|Dennis and Danielle McClung converted|
their unwanted pool into a sustainable
I was first introduced to the McClung’s through a friend of mine, Donald Jacques, who thought their garden pool might be of interest to me. When I learned that the McClung’s garden pool was completely self-sustaining and that it provided for a large percentage of his family’s food needs, I was in. My goal has always been to be able to raise my own food in limited space and this was this missing piece of my year’s long search to find a solution for my goal. I have tried many other forms of gardening but Mother Nature is not kind to vegetable gardeners in Arizona; it’s too hot in the summer and there is always a risk of frost from November until February. Aquaponics provides a perfect solution for those who want to have highly productive gardens in not-so-friendly gardening environments.
In general, the McClung’s aquaponics garden pool works like this:
The deep end of the pool was filled with water to a depth of about three feet. The water was allowed to stand for about 24 hours in order for the chlorine to evaporate out. Once the water was stabilized, fish are introduced into the water. While any fish will work, Nile Tilapia are the best choice for warm weather climates because they tolerate warmer water temperatures. Another reason they are good choice is that they grow rapidly from fish to fillet in about 9 months. The waste from the fish introduces nutrients into the water. The nutrient rich water is then pumped up into the Grow Medium in which supports the plant roots. One of the plants that grows well in the fish water is Duckweed. Tilapia and many other fish just love to eat duckweed so it is used to feed the fish. The McClung’s also have incorporated chickens into the system. The chickens' waste falls into the fish water which stimulates algae and bacterial growth. Algae and bacteria are very important to the system as they introduce oxygen into the water and remove toxic chemicals such as ammonia found in fish urine. The chickens also eat the duckweed which grows in abundance in the McClung’s garden. The plants in the garden also help to maintain the proper ph level in the water which should be about 7.5.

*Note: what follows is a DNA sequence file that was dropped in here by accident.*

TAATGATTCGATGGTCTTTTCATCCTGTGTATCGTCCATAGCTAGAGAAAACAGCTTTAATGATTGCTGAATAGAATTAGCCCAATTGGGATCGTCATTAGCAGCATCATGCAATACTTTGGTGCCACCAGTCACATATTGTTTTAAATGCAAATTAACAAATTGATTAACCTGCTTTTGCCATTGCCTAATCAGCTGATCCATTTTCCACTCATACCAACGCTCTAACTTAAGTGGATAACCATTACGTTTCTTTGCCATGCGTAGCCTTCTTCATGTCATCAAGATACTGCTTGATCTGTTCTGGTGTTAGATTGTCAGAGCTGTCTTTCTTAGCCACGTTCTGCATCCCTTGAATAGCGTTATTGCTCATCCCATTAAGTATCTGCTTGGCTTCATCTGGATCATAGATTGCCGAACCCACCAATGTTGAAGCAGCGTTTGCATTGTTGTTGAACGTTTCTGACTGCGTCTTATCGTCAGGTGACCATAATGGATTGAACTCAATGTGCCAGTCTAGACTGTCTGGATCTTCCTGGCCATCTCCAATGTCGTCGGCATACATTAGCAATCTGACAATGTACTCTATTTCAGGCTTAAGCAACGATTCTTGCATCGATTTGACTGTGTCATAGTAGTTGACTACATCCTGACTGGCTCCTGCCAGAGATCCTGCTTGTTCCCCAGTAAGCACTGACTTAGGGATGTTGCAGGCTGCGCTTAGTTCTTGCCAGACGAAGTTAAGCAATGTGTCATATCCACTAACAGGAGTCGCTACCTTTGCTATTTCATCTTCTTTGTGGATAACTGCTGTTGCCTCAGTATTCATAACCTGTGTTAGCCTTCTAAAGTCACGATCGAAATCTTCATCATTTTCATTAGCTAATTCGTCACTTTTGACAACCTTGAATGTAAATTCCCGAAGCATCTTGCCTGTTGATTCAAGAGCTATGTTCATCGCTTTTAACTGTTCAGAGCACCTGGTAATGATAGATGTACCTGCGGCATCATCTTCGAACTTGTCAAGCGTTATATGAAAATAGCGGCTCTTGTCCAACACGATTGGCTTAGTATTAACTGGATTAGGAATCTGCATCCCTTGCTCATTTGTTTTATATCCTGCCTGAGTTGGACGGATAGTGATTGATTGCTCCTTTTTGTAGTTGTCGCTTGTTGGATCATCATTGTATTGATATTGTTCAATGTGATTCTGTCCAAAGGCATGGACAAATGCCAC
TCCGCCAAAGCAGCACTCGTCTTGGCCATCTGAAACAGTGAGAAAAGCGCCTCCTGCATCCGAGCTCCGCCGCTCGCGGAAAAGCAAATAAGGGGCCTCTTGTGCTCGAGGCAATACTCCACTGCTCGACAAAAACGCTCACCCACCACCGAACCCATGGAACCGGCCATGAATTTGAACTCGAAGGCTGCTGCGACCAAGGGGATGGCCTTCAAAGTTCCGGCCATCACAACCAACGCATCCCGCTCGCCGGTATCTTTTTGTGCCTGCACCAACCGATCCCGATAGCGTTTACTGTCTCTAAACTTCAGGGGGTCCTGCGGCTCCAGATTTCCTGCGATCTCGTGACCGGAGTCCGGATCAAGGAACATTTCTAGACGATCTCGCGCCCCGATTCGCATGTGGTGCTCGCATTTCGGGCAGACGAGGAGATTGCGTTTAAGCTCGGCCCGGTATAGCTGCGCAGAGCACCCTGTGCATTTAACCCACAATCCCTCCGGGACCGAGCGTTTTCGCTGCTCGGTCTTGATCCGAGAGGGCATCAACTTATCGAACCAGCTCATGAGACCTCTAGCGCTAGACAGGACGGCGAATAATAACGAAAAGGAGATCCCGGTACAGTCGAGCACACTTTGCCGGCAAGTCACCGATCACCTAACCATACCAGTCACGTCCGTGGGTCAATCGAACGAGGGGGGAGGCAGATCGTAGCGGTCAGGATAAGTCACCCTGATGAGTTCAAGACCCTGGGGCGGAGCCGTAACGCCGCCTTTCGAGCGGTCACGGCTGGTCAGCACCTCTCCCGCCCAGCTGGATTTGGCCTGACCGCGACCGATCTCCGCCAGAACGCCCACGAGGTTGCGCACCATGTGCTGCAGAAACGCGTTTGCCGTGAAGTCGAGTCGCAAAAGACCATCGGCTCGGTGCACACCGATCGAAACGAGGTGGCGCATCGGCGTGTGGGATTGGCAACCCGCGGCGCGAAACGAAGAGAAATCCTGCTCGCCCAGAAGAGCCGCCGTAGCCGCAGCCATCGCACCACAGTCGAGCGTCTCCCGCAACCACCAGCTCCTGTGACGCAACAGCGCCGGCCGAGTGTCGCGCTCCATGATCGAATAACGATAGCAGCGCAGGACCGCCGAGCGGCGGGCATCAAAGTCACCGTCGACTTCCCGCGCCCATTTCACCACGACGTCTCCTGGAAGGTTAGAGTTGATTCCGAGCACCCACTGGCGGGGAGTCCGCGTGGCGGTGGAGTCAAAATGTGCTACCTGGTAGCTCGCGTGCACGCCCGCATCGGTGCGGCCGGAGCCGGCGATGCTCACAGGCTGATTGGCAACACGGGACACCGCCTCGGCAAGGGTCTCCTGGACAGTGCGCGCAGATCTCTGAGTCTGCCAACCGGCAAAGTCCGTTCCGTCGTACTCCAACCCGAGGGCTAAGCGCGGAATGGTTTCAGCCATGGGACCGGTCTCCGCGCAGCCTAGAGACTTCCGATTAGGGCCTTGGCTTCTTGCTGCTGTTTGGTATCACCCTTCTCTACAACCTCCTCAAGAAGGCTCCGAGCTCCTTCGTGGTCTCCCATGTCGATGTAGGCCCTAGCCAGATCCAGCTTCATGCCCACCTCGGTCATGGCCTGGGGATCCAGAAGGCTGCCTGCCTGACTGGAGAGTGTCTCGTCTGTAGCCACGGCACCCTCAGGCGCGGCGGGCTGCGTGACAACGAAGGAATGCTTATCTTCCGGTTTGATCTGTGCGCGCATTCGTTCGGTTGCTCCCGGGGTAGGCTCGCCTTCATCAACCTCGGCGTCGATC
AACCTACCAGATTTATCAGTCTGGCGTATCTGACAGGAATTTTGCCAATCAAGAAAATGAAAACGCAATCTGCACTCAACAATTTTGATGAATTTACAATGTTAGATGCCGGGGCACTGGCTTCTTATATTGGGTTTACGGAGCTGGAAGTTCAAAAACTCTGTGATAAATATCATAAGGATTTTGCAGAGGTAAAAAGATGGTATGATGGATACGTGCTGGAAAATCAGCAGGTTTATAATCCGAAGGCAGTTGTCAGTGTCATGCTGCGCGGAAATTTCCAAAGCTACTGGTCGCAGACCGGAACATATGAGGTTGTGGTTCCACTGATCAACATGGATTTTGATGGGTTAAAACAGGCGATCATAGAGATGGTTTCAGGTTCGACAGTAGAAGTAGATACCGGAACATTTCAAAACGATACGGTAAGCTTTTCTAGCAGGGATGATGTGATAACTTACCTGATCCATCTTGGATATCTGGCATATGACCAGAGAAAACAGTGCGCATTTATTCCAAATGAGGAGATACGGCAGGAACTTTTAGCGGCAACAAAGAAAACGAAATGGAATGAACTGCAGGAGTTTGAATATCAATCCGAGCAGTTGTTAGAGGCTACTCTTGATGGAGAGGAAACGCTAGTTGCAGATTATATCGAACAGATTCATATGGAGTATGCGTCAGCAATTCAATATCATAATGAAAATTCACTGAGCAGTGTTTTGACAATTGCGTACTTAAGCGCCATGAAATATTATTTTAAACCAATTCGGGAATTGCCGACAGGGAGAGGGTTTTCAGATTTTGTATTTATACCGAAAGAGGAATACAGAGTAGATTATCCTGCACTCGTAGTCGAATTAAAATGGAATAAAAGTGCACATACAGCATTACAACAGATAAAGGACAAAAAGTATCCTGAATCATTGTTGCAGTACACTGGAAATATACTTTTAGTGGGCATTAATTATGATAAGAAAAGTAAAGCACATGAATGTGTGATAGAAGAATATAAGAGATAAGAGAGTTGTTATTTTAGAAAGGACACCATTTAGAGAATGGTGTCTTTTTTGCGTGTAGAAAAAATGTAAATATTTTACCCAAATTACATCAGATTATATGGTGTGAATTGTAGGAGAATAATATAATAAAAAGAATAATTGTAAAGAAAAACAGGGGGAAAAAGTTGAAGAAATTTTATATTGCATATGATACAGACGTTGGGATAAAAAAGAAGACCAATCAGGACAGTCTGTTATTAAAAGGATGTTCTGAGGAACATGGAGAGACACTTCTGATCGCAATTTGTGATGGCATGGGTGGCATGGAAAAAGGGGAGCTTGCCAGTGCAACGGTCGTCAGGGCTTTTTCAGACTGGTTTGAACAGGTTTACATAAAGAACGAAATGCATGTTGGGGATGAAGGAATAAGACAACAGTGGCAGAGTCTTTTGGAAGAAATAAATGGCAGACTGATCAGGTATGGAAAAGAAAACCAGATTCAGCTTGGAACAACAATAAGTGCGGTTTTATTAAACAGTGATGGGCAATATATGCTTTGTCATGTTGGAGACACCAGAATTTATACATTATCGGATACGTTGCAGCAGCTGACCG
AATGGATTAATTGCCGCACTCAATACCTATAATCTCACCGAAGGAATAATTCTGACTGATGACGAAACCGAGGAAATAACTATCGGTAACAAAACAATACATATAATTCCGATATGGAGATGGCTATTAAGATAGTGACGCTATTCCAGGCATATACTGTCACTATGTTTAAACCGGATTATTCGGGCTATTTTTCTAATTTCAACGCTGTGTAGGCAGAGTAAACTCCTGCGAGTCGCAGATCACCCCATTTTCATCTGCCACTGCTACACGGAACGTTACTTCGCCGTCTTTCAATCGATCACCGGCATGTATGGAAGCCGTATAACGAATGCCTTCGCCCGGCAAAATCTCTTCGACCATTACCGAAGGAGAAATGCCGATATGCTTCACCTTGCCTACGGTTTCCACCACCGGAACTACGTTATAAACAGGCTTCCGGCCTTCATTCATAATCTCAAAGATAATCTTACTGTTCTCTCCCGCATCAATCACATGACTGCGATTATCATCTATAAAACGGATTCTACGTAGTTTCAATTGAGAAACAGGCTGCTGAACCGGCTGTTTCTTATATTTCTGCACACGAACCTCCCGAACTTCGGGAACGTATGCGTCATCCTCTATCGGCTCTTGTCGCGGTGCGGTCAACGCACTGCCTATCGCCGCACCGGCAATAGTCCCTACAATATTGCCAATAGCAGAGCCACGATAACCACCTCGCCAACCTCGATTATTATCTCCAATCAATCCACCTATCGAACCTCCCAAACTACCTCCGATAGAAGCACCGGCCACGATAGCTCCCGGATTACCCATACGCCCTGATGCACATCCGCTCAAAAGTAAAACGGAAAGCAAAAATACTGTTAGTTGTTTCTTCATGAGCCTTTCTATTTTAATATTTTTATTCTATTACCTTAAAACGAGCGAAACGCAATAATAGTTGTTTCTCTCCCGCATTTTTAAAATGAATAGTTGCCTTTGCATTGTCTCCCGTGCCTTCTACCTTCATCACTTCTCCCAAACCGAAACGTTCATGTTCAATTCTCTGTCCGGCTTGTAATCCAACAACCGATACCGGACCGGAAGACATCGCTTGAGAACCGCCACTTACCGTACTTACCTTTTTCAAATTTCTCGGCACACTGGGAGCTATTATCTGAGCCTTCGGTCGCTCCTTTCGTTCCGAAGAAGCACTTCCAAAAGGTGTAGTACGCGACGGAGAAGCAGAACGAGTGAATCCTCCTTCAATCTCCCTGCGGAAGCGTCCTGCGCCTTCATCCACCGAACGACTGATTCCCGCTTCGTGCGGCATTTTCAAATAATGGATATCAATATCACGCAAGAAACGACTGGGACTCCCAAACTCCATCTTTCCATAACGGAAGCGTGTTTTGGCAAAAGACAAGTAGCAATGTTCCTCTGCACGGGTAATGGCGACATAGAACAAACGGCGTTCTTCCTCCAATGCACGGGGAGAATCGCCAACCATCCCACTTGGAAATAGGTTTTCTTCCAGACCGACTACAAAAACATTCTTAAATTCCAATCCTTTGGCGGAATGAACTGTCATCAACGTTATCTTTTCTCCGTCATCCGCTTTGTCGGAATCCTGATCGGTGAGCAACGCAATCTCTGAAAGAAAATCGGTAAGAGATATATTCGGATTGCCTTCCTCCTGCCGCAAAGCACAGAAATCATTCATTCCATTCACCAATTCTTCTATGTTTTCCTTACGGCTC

|Waste from chickens cooped above the fish pond introduce algae and|
bacteria into the water. The algae and bacteria helps to keep the ph
level in the water safe for the plants and the fish.
|Duckweed, which grows rapidly in water pumped up from the fish |
pond, is used to feed the fish and the chickens. It is a key component
in the garden's sustainability.
|Plants thrive in the garden pool. Not only does the fish water provide|
a rich source of nutrients for the plants, it also keeps the humidity at levels
that promote healthy plant growth.
|Dennis McClung, in blue hat top center, freely shares info on the|
garden during one of his tours. You can arrange a tour by visiting
his website, http://www.gardenpool.org/ and joining his meetup group.
|Dennis and Danielle McClung explain the importance of chickens|
to their garden.
Here is the beauty of the aquaponics garden, it provides fresh vegetables, fresh fish, and eggs from the chickens (the McClung’s won’t eat the chickens as they have become attached to them but that is an individual choice). The only thing left for the McClung’s to buy are staples such as milk, sugar, and bread, but they are experimenting with sugar cane and I imagine wheat could be grown as well in some larger systems.
To learn more about the McClung’s garden pool or to sign up for one of their classes, go to their website: http://www.gardenpool.org/ which offers all of the information needed to build your own garden pool. Don’t have a pool, No Problem, the McClung’s also teach classes in barrelponics which uses 55 gallon drums to support the fish and the plants (chickens excluded). Aquaponics gardens can also be built using a 10 gallon aquarium which works well for the hobbyist.
|For those who don't have a pool, 55 gallon barrels also work great. |
The McClung's teach classes in barrelponics. To learn how to sign
up visit their website: http://www.gardenpool.org/
|Nile Tilapia in an aquarium are used to grow strawberries in|
a smaller scale aquaponic garden.
I hope you have enjoyed this post, and that you will consider using an. aquaponics system. Oh, by the way, I tasted one of the tomatoes in the McClung’s garden and they are absolutely out of this world.
Until the next time, Happy Gardening!